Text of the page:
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Secrets Revealed!

People always ask me what’s  the “secret” to my BBQ. To throw you off the trail, I could say it’s my secret rubs and sauces…  But in all honesty, the key to any great BBQ is managing the entire cooking, holding and storage process. 

If you want to cook great BBQ, the two major things you have to get right are:

1) Producing clean smoke.

2) Watching the temperature curve.

Producing Clean Smoke

The most critical factor in the taste of the finished product is what kind of smoke you’re producing. If you think about it, smoke is the main ingredient that sets everything else up! That’s why I use real hardwood throughout the entire cooking process.




Pardon me sir – do you use propane?

If you have to use propane to cook BBQ – you’re cutting corners.

I don’t care how clean it burns – propane is still a byproduct of gasoline production. In small doses, such as cooking a hamburger or steak,  propane is ok. But when you’re cooking meat for 12 hours – the gas fumes can’t help but completely soak into the meat.

Whenever you stop by a BBQ joint ask them about the cooking process. If they say “We use apple wood.”, dig a little further and ask if it’s 100% wood fired or propane. If they use propane – be prepared to be dissapointed.

Real hardwood logs produce the best smoke –  if you know what you’re doing. If you don’t, you can run into problems by infusing the bark with soot, ash and creosote.

Selecting the Right Wood

Apple + Beechwood = Mellow Smoke

I’m very picky when it comes to selecting the right wood to smoke with. It has to be high quality wood that’s free of rot, fungus, mildew, moss  and such. (Why go through all the trouble of dealing with a wood fire if you’re sending this kind of junk through the cooking chamber?)

Next, the wood must be cured for at least 6 months to ensure it is dry. If you use “green wood” that hasn’t been completely cured you end up infusing the meat with nasty tasting creosote. If you want to see what creosote tastes like –  just try cooking something over pine wood.

The Fire

The goal of cooking with real wood is to produce a clear stream of smoke while keeping the temperature around 250 degrees. It’s a lot harder than it sounds. A cool fire produces a lot of soot and ash.  A hot fire burns clear but you end up incinerating the bark before the connective tissues begin to break down . Hitting the sweet spot with a fire that burns cool and produces a clear stream of smoke is the ticket to great BBQ.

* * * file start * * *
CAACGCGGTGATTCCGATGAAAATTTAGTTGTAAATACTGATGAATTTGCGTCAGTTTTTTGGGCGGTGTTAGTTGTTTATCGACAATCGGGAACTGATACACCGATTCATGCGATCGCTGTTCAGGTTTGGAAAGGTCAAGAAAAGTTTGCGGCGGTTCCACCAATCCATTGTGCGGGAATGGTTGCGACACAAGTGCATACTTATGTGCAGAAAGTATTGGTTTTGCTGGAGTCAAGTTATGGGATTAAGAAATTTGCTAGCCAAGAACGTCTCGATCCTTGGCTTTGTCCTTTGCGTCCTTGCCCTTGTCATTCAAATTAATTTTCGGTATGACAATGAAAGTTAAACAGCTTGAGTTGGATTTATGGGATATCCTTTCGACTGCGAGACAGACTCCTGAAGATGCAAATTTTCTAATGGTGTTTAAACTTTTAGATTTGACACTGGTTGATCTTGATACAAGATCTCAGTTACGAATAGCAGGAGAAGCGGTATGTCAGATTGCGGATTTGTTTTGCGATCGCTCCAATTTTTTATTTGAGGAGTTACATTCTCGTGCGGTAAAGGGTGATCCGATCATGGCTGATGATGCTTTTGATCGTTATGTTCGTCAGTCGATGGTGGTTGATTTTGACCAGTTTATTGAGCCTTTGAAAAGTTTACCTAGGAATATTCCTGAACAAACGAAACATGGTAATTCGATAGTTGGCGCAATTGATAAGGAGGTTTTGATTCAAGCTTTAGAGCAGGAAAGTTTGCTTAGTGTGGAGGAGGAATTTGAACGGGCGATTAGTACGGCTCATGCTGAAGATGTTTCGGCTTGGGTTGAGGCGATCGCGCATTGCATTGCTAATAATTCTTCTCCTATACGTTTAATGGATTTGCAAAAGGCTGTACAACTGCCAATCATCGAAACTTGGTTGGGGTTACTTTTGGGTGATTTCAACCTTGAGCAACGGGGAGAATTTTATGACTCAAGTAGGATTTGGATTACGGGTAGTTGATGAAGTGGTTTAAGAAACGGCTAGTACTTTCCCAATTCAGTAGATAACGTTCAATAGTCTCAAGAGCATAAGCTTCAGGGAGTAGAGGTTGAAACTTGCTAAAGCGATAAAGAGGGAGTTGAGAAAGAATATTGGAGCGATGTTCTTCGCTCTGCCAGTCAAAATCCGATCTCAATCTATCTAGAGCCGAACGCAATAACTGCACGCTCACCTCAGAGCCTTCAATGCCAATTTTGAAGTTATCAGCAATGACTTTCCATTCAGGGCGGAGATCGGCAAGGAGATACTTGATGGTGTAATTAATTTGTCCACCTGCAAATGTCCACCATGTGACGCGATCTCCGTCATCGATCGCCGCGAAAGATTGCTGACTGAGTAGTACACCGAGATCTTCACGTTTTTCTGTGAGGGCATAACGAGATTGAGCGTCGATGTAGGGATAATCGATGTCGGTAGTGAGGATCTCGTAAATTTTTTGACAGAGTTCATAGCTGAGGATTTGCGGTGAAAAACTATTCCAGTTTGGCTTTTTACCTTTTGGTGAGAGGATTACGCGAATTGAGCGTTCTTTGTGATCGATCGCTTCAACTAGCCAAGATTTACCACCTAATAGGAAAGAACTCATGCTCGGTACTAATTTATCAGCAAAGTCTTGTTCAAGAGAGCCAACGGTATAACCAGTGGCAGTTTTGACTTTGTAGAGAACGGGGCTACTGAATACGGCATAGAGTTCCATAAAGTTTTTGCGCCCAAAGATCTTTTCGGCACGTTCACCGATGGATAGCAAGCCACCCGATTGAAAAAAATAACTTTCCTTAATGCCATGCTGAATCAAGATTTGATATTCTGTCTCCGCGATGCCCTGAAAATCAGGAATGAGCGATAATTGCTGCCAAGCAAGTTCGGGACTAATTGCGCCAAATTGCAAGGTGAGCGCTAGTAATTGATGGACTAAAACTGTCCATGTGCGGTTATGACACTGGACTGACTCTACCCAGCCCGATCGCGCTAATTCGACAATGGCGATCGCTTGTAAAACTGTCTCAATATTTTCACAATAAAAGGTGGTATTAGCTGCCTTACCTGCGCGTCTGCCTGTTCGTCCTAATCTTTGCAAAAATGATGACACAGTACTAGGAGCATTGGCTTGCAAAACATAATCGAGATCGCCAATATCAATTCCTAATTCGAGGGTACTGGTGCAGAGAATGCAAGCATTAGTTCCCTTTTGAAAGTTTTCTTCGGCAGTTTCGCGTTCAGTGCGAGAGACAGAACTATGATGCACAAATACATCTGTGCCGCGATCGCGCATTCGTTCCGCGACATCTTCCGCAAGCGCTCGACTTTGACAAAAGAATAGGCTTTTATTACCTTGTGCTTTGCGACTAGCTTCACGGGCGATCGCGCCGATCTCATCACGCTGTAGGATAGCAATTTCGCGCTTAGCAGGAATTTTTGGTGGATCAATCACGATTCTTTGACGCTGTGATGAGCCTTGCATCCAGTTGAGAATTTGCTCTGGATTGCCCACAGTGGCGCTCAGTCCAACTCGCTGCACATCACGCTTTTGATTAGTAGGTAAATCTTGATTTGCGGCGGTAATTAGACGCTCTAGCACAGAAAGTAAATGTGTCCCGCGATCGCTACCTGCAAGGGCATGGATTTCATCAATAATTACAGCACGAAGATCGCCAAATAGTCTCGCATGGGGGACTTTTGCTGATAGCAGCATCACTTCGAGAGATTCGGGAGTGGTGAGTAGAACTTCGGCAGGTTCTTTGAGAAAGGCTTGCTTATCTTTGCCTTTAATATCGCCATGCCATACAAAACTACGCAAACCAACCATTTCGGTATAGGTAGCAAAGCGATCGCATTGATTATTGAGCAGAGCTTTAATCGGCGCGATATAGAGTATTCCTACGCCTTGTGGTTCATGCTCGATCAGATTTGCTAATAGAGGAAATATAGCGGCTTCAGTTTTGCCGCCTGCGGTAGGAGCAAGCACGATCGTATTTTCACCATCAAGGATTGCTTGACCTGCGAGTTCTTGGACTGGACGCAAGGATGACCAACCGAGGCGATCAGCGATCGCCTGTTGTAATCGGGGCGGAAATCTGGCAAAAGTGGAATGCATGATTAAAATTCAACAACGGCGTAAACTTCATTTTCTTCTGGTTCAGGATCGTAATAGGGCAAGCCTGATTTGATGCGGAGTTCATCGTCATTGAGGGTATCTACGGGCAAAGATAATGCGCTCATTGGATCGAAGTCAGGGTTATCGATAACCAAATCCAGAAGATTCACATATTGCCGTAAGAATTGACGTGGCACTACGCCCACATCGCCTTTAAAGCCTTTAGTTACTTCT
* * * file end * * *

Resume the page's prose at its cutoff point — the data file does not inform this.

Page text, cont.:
So how to you hit that sweet spot? Well let me tell you…


Now I know that’s a lot to take in but keep at it. With enough time and experience makes you will be able to produce a cool fire with clear smoke.

Reverse Flow Smoking

Everyone who is interested in the process always want’s to check out the smoker.  I lucked out and bought the best wood burning smoker on the market – a Lang 84 reverse flow smoker. The diagram below illustrates the process:

With reverse flow smoking the smoke travels under the bottom plate before entering the cooking chamber. Without this feature the meat would be blasted with direct heat and smoke. In addition, the plate captures a lot of soot and ash that would otherwise be deposited on the meat.

Producing wood fired BBQ is a real pain in the butt. Cutting, splitting and stacking wood is a back breaker. Breathing smoke and wearing it like some sort of cologne all day isn’t exactly fun. And when it comes to starting and maintaining a fire… it can really be a bummer. I can remember the times when it was 90 degrees thinking to myself “Now I understand why people use propane!”  But the bottom line is – all the hard work is worth it.

The flavor of properly smoked wood fired BBQ just can’t be beat. That’s why Stevie Z’s BBQ will never cut corners by taking the easy way out.

The Temperature Curve

The critical temperatures to watch for when you’re doing BBQ are 145 degrees and 165 degrees.

At 145 degrees the collagen in the connective tissues of meat begins to break down into a gelatin. This gelatin along with the fat is rendered out of the meat during the long slow cook. One of the things that makes our BBQ stand out from the pack is trimming the fat before applying rub. Think about it this way, if you have an inch of fat on top of the meat how can the interior fat drain away? By taking the time to trim the fat all the gunk can drain out before the rub sets up! And another thing, we are firm believers that rub should go on meat – not the fat. This is why our bark is the way it is!

The next critical temperature is 165 degrees. At this stage the rub has turned into a crusty bark locking in all the natural juices. The meat however, is not completely cooked. What we do during this phase of the cook cycle is absolutely essential to the taste of Stevie Z’s BBQ. Here’s the lowdown:


As you can see, if you do it right the protein in the meat breaks down. If you do it wrong – it won’t. In addition, the natural juices still contain rendered collagen and fat but by lucky for us, this junk floats! We go the extra step by pouring it out and setting it in the freezer we can skim off the fat before pouring the juice back on top of the meat.

Producing great BBQ is truly a long drawn out process. The key to the taste of Stevie Z’s is not cutting corners. Remember that the next time you fire up the back yard BBQ! Good Luck!


2 Comments leave one →
  1. Dawn permalink
    May 19, 2011 4:58 pm

    I enjoyed your website and your well thought out lesson on “producing clean smoke”. Your BBQ sounds great! Our Girl Scout troop is looking forward to coming to Waynesville in Aug.
    Will you also serve hand-dipped ice cream?

    • May 19, 2011 8:43 pm

      Hi Dawn,
      Thanks for the nice comments. We’re serving Hershey’s hand dipped ice cream so when you come to Waynesville – I’ll hook you up!

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